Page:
MIAMI -- After the flat decade that stock-based mutual funds have had and with post-World War II baby boomers starting to retire, "it's all about income now,'' said Matt Witkos, president of Eaton Vance Distributors, at the opening of the National Investment Company Service Association 29th Annual Conference & Expo.

The challenge is to mix in a portfolio of global bonds along with stock funds to give some kind of protection against downward movements in stocks, Witkos said in the "Face the Membership" panel that is opening the show.

"You have to give them some kind of flow to live on,'' Witkos told an audience of roughly 300 attendees in the Grand Ballroom at the Doral Golf Resort & Spa.

Witkos' observation was echoed by other asset managers on the panel. "We see a huge move into fixed income, a huge move into beta," said George M. Pereira, chief financial officer of Charles Schwab Investment Management.

Schwab's customer base is moving from an "equity b ase" to a "fixed income base,'' as they search for some form of guaranteed return from their capital.

Indeed, Prudential Investments has had little success in getting customers to buy stock funds, said senior vice president Stuart Parker, "unless you give them some protection on the downside."

Investors in stocks and stock funds have had to live through the bust a decade ago, the real estate bubble two years ago and the Flash Crash last year.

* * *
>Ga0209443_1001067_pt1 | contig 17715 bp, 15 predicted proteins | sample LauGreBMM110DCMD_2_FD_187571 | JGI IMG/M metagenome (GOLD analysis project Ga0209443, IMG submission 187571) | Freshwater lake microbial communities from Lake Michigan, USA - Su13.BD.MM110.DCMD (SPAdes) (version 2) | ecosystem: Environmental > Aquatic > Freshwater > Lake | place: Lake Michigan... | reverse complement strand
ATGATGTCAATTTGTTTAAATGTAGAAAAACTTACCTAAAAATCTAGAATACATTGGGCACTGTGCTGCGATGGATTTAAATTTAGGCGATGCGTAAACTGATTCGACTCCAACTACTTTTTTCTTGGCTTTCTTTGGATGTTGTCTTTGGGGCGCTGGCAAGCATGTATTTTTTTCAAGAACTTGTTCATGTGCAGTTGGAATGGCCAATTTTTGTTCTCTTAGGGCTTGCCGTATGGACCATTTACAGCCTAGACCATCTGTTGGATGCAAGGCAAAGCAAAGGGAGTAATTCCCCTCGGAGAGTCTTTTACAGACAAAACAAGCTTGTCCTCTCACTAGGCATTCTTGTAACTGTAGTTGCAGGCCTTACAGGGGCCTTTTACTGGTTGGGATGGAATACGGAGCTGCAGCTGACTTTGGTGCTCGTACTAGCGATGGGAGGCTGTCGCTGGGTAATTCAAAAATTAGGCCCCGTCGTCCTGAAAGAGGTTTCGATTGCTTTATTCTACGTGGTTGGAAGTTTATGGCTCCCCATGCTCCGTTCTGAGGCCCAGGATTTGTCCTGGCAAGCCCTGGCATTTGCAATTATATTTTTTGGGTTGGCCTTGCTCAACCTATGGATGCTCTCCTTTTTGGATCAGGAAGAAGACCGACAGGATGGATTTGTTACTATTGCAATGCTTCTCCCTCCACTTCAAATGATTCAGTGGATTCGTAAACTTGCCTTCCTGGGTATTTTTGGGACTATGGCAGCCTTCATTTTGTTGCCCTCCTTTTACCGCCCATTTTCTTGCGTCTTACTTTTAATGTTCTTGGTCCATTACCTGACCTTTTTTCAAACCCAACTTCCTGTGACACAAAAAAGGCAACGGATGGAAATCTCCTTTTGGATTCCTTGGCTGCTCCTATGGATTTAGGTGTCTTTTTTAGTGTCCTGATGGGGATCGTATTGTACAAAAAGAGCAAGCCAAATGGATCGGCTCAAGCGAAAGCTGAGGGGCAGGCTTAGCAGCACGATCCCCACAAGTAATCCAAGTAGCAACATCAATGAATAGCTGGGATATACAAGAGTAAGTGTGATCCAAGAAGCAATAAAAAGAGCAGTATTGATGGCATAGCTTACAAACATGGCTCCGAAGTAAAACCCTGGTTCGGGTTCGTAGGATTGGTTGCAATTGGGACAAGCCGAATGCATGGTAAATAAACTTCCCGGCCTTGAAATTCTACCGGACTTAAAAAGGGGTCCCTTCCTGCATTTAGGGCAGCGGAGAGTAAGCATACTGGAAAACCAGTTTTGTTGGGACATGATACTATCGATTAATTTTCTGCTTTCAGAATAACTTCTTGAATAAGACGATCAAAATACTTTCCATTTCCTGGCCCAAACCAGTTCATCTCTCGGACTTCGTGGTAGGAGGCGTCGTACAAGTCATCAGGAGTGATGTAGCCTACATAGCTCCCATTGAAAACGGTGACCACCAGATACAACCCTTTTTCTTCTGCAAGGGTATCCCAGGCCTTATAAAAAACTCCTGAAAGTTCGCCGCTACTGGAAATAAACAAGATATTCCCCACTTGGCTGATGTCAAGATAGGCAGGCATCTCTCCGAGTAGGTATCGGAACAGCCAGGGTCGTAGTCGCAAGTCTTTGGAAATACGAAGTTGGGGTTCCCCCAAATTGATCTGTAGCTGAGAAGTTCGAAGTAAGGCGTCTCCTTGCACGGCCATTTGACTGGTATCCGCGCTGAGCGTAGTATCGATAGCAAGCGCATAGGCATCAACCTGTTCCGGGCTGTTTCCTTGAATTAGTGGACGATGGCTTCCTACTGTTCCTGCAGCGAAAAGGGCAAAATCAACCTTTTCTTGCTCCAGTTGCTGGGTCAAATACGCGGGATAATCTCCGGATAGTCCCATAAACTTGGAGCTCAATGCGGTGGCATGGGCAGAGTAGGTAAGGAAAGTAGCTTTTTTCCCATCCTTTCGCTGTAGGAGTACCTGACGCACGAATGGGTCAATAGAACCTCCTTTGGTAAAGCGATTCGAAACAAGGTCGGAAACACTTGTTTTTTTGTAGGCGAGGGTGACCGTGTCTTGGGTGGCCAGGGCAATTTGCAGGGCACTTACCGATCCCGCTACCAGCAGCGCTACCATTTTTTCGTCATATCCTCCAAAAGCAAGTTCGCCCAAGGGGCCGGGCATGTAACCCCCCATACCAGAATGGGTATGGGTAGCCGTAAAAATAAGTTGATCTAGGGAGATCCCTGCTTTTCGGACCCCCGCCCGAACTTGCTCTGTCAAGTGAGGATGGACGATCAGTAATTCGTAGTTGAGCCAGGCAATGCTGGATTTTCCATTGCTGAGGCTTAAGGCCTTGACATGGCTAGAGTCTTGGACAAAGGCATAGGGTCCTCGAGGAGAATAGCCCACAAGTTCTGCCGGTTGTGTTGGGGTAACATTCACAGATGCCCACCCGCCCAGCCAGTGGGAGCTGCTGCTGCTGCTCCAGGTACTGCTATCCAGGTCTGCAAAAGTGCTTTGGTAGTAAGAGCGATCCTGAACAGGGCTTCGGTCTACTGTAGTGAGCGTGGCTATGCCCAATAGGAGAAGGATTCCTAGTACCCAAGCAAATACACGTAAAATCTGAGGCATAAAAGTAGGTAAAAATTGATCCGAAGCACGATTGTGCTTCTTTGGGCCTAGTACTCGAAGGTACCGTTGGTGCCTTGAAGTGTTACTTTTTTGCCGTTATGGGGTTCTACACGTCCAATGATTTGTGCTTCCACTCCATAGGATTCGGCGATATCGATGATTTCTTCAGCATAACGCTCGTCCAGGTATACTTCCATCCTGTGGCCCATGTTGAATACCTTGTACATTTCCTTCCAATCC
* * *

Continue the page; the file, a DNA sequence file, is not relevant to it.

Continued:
The question, now, he said, is how to get to an 8 percent or 10 percent annual return on assets held, with that "some protection on the downside,'' while doing it.

This is a huge swing from the '90s, when "it used to be could be you could get fired if you were at 20% up and market was up 22%,'' Parker said.

The answer in these "decumulation years" for boomers is to create some kind of product that may, in effect, be an annuity -- but with potential on the topside, said Robert Turner, chief executive officer of Turner Investments.

The move into fixed income may be misplaced. "Our industry is great about fighting yesterday's battle,'' Turner said.

The stock market has doubled in value since the credit crisis ravished prices in fall 2008. Now, he said, a "long-only global portfolio" is likely to be the best-performing option.

But, he noted, "investors have "also been burned by what's transpired in the last decade" and are looking for some kind of protection on the value of assets and the ability to bank on some kind of income from it.

After last year's Flash Crash on May 6, investors pulled $80 billion out of long-term stock mutual funds in the United States. In January, investors put more than $20 billion back in, according to Investment Company Institute statistics.

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